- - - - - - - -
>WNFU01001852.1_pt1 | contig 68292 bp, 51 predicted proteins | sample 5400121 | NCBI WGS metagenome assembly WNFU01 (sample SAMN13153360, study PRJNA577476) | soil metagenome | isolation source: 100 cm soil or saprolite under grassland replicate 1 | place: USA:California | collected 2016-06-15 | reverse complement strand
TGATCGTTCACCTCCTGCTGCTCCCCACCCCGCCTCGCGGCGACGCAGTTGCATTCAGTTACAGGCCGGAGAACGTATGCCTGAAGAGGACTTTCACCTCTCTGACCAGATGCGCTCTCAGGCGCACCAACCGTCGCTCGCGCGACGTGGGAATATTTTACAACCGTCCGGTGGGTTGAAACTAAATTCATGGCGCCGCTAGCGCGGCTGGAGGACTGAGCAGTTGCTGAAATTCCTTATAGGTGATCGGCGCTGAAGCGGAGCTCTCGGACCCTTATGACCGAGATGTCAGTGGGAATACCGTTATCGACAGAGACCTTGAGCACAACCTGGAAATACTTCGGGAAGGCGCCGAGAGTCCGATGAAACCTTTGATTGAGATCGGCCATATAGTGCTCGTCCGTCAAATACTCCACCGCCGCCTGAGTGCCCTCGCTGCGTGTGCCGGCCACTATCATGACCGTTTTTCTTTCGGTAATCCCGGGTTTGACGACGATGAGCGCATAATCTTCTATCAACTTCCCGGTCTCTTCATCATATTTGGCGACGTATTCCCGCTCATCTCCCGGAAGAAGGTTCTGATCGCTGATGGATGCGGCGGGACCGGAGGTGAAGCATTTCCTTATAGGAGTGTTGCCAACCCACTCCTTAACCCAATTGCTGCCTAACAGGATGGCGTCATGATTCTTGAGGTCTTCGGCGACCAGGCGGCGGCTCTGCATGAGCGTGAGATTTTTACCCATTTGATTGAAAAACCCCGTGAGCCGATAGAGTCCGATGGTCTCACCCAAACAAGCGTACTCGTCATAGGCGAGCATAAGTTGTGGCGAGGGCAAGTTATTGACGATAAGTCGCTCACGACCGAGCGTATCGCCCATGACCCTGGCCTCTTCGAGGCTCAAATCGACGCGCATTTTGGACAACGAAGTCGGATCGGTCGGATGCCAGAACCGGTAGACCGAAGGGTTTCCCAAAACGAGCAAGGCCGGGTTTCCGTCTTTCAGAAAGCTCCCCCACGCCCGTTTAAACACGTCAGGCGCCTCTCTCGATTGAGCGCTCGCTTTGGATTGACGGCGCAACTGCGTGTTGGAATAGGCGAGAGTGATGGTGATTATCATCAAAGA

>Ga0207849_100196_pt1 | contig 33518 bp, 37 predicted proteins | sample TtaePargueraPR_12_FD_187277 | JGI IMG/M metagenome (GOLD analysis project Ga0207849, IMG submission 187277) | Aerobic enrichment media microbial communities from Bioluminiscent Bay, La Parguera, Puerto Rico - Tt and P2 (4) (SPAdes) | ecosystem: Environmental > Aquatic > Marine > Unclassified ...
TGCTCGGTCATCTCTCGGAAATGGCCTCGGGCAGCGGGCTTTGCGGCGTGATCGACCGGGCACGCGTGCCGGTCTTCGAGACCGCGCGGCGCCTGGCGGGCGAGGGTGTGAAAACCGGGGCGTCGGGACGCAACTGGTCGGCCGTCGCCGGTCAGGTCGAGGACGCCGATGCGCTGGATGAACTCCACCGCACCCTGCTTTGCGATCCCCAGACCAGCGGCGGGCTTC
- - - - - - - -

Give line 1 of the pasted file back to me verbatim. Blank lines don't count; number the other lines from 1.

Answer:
>WNFU01001852.1_pt1 | contig 68292 bp, 51 predicted proteins | sample 5400121 | NCBI WGS metagenome assembly WNFU01 (sample SAMN13153360, study PRJNA577476) | soil metagenome | isolation source: 100 cm soil or saprolite under grassland replicate 1 | place: USA:California | collected 2016-06-15 | reverse complement strand